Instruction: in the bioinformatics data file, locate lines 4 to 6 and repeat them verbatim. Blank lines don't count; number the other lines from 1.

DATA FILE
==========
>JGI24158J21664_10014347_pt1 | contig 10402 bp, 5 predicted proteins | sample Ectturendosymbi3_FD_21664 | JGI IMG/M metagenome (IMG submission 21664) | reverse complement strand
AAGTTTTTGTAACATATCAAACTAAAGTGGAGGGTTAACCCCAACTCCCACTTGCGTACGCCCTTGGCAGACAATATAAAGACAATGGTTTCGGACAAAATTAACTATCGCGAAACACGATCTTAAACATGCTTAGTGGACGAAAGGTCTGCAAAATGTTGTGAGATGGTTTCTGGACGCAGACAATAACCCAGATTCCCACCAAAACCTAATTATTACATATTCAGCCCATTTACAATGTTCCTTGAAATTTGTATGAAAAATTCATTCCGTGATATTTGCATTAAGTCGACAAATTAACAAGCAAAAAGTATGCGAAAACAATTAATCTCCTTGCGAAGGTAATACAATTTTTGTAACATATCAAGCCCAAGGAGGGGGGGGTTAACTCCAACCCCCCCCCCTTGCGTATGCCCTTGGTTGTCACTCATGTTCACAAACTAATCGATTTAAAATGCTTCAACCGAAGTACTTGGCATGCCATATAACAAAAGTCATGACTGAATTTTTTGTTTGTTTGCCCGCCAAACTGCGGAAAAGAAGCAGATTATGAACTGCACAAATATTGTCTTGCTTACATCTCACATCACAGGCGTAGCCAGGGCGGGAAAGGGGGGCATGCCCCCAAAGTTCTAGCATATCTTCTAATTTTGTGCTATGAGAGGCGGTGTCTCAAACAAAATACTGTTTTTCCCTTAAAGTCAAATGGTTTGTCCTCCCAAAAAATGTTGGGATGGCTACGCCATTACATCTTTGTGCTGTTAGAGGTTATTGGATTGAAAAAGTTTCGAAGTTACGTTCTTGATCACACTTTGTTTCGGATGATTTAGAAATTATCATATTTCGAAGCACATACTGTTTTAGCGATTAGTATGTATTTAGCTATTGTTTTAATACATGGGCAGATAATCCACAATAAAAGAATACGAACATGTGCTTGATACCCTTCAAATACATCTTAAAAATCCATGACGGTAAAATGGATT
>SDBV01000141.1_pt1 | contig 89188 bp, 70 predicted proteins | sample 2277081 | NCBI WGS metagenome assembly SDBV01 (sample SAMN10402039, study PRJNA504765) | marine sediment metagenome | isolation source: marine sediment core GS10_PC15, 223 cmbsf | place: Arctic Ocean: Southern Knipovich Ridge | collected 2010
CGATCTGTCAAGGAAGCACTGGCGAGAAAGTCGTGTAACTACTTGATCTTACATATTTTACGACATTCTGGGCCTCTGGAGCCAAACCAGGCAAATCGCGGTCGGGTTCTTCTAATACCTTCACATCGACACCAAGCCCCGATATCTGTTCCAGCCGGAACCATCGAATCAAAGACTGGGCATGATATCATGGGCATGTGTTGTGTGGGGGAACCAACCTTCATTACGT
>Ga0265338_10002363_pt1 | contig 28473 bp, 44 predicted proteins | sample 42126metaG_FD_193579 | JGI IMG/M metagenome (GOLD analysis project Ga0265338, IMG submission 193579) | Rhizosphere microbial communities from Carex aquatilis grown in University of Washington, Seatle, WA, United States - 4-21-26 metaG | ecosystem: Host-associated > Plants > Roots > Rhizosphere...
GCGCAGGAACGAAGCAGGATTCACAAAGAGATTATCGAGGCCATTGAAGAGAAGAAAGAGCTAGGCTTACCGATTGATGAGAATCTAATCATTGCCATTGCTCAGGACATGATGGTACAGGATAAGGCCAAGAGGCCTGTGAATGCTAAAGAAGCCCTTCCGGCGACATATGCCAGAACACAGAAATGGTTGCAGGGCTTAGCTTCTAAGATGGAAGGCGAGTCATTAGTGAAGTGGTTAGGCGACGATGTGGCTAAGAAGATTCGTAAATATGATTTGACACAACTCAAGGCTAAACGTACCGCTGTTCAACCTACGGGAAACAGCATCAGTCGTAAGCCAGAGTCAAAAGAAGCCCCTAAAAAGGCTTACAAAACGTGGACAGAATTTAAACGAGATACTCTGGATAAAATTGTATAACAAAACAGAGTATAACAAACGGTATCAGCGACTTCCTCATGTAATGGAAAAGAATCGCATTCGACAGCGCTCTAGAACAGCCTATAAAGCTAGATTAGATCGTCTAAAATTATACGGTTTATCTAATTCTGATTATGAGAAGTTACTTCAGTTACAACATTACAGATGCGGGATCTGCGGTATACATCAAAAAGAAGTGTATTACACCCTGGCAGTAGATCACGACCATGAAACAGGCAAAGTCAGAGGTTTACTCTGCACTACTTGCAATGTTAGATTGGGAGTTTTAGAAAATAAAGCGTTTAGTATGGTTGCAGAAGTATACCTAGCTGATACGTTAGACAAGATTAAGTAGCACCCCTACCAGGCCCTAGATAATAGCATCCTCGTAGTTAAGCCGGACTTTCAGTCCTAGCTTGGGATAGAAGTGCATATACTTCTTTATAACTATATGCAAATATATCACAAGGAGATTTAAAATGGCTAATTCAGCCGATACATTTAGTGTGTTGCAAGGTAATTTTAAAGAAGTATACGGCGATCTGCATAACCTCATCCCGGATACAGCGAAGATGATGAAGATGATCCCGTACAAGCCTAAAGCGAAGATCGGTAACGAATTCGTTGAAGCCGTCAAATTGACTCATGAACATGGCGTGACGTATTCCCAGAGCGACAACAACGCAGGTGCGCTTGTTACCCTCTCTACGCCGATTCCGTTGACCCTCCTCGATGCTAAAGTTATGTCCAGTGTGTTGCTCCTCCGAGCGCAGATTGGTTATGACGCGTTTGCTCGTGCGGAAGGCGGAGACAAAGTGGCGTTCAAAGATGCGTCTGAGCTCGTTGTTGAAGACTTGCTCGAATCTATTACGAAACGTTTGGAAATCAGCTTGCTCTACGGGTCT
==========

CGATCTGTCAAGGAAGCACTGGCGAGAAAGTCGTGTAACTACTTGATCTTACATATTTTACGACATTCTGGGCCTCTGGAGCCAAACCAGGCAAATCGCGGTCGGGTTCTTCTAATACCTTCACATCGACACCAAGCCCCGATATCTGTTCCAGCCGGAACCATCGAATCAAAGACTGGGCATGATATCATGGGCATGTGTTGTGTGGGGGAACCAACCTTCATTACGT
>Ga0265338_10002363_pt1 | contig 28473 bp, 44 predicted proteins | sample 42126metaG_FD_193579 | JGI IMG/M metagenome (GOLD analysis project Ga0265338, IMG submission 193579) | Rhizosphere microbial communities from Carex aquatilis grown in University of Washington, Seatle, WA, United States - 4-21-26 metaG | ecosystem: Host-associated > Plants > Roots > Rhizosphere...
GCGCAGGAACGAAGCAGGATTCACAAAGAGATTATCGAGGCCATTGAAGAGAAGAAAGAGCTAGGCTTACCGATTGATGAGAATCTAATCATTGCCATTGCTCAGGACATGATGGTACAGGATAAGGCCAAGAGGCCTGTGAATGCTAAAGAAGCCCTTCCGGCGACATATGCCAGAACACAGAAATGGTTGCAGGGCTTAGCTTCTAAGATGGAAGGCGAGTCATTAGTGAAGTGGTTAGGCGACGATGTGGCTAAGAAGATTCGTAAATATGATTTGACACAACTCAAGGCTAAACGTACCGCTGTTCAACCTACGGGAAACAGCATCAGTCGTAAGCCAGAGTCAAAAGAAGCCCCTAAAAAGGCTTACAAAACGTGGACAGAATTTAAACGAGATACTCTGGATAAAATTGTATAACAAAACAGAGTATAACAAACGGTATCAGCGACTTCCTCATGTAATGGAAAAGAATCGCATTCGACAGCGCTCTAGAACAGCCTATAAAGCTAGATTAGATCGTCTAAAATTATACGGTTTATCTAATTCTGATTATGAGAAGTTACTTCAGTTACAACATTACAGATGCGGGATCTGCGGTATACATCAAAAAGAAGTGTATTACACCCTGGCAGTAGATCACGACCATGAAACAGGCAAAGTCAGAGGTTTACTCTGCACTACTTGCAATGTTAGATTGGGAGTTTTAGAAAATAAAGCGTTTAGTATGGTTGCAGAAGTATACCTAGCTGATACGTTAGACAAGATTAAGTAGCACCCCTACCAGGCCCTAGATAATAGCATCCTCGTAGTTAAGCCGGACTTTCAGTCCTAGCTTGGGATAGAAGTGCATATACTTCTTTATAACTATATGCAAATATATCACAAGGAGATTTAAAATGGCTAATTCAGCCGATACATTTAGTGTGTTGCAAGGTAATTTTAAAGAAGTATACGGCGATCTGCATAACCTCATCCCGGATACAGCGAAGATGATGAAGATGATCCCGTACAAGCCTAAAGCGAAGATCGGTAACGAATTCGTTGAAGCCGTCAAATTGACTCATGAACATGGCGTGACGTATTCCCAGAGCGACAACAACGCAGGTGCGCTTGTTACCCTCTCTACGCCGATTCCGTTGACCCTCCTCGATGCTAAAGTTATGTCCAGTGTGTTGCTCCTCCGAGCGCAGATTGGTTATGACGCGTTTGCTCGTGCGGAAGGCGGAGACAAAGTGGCGTTCAAAGATGCGTCTGAGCTCGTTGTTGAAGACTTGCTCGAATCTATTACGAAACGTTTGGAAATCAGCTTGCTCTACGGGTCT